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One hundred years on, we must not forget Africa’s role in the First World War

One hundred years ago this week, self regarding, ignorant and weak leaders with the primitive belief that God was on their side, ancient tribal hatreds and total disregard for human life, combined to make decisions that killed an estimated 16 million people and wounded at least 20 million. These decisions wrecked the lives of millions more, setting economies back decades, including in Africa which is often forgotten. A hundred years ago this week Europe was indeed The Hopeless Continent.

Then they did it again 21 years later. The second round was about something important; a battle not between tribes but ideologies. But the First World War was purely tribal rivalry – who is to be top dog in Europe. Like many however, my parents always referred to the enemies as Germans, not Nazis.

The media will devote much time over the next four years to recall and debate the reasons why. My fear is that each country will only cover it from its own perspective of victory or loss.

In Britain the First World War is predominantly viewed today through the eyes of the poets, particularly Wilfred Owen. The recollection on Armistice Day is for remembering the fallen, not an acclamation of victory. The delight of Winston Churchill and others like him who reveled in war is quietly forgotten.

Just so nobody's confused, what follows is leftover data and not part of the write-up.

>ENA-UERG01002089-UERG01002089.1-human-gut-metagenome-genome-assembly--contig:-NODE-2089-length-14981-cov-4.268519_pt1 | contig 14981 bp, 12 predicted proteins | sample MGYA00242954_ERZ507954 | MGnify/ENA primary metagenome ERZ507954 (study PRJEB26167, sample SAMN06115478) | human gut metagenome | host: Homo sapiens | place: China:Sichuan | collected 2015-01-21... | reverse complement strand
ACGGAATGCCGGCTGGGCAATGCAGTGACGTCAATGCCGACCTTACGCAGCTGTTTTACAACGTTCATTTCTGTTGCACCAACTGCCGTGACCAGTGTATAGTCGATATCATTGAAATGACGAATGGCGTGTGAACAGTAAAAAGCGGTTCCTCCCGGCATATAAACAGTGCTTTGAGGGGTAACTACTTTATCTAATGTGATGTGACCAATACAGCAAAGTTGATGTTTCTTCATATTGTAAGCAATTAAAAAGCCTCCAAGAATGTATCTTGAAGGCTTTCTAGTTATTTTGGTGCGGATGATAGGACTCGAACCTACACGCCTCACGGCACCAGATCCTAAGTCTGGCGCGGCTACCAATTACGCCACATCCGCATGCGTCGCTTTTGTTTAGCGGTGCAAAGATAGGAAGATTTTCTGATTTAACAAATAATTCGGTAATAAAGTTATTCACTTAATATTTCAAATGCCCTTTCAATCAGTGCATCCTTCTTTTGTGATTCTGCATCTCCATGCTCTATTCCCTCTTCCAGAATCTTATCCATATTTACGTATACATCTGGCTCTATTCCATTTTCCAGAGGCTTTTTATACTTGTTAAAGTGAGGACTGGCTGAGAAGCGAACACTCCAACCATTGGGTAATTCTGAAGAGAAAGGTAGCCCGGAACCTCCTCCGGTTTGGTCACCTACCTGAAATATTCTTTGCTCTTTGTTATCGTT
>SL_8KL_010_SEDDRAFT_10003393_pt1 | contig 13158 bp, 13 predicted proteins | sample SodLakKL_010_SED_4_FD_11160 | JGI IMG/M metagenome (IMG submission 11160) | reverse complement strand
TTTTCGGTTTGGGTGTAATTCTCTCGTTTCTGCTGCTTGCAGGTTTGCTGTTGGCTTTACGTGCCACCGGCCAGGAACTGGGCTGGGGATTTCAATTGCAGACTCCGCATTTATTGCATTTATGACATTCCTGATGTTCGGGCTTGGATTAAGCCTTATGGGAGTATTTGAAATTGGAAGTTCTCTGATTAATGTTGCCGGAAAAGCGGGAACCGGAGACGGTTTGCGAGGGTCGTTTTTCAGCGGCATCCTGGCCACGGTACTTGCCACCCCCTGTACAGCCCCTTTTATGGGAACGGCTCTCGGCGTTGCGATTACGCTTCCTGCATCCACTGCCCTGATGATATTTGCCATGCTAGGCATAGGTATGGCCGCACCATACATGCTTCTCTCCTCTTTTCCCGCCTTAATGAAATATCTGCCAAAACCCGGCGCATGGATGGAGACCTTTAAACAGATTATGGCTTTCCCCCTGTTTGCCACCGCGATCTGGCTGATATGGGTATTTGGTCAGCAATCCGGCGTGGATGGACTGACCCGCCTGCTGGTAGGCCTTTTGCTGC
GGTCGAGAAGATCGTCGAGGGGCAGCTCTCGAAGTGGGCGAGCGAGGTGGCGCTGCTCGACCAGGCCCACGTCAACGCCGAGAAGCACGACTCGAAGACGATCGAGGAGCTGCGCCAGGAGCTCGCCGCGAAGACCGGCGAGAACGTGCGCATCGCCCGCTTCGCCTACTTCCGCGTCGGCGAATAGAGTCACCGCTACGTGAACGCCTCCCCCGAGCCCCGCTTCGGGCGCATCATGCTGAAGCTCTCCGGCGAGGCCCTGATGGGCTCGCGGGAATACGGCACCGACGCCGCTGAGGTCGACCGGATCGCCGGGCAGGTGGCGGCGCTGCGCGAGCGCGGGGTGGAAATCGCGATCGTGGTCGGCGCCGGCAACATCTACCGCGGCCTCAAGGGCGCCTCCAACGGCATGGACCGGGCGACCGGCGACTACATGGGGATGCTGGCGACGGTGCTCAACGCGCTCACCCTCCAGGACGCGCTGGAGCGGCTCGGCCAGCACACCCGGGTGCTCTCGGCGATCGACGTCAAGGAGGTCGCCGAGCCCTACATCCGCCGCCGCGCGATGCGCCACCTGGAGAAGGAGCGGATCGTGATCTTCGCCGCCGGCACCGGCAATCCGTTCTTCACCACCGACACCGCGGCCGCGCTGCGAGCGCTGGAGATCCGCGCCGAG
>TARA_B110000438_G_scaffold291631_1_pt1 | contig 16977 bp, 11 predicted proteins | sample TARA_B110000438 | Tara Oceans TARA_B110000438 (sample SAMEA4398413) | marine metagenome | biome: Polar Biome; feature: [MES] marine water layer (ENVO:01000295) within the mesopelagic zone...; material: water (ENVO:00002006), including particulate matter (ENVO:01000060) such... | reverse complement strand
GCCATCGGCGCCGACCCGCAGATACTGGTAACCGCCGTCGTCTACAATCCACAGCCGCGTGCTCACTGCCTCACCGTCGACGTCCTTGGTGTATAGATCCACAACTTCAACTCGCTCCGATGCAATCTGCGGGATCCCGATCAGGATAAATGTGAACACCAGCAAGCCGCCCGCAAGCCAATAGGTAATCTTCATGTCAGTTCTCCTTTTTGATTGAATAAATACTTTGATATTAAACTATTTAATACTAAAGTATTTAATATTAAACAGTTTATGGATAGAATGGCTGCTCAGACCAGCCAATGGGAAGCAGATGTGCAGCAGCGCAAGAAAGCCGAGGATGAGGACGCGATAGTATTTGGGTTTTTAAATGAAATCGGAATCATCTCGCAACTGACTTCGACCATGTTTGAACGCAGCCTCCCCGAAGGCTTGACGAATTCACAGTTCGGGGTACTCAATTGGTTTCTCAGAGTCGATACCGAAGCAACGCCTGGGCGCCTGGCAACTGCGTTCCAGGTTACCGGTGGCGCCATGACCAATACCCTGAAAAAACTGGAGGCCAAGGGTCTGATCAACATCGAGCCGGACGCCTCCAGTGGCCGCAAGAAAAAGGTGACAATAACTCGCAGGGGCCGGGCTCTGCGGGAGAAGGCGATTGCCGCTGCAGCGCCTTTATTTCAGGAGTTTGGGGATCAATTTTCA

The first war was a ghastly meaningless mistake whose chief significance was that it led to the Second World War. For France however the war was about survival. It was fought largely on French territory and despite horrific losses France held on. But the vengeful settlement the country insisted on imposing on Germany in the aftermath led to the rise of Nazism and the second war.

The Russian attitude was interesting because its revolution in 1917 took it out of the war. It is interesting to hear Mr Putin blaming the Bolsheviks for withdrawing from the war. He said this week: “it was called an imperialist war in Soviet times…. there is no difference between the first and second world wars” because in both cases “people gave their lives for their country and should not be forgotten”. There is, he pointed out, not a single First World War memorial in Russia.

For Germany the stress is on regret. President Joachim Gauck said this week that his country was “completely unjustified” in invading Belgium. He called it the “triumph of extreme nationalism over empathy and of propaganda that knew no bounds”.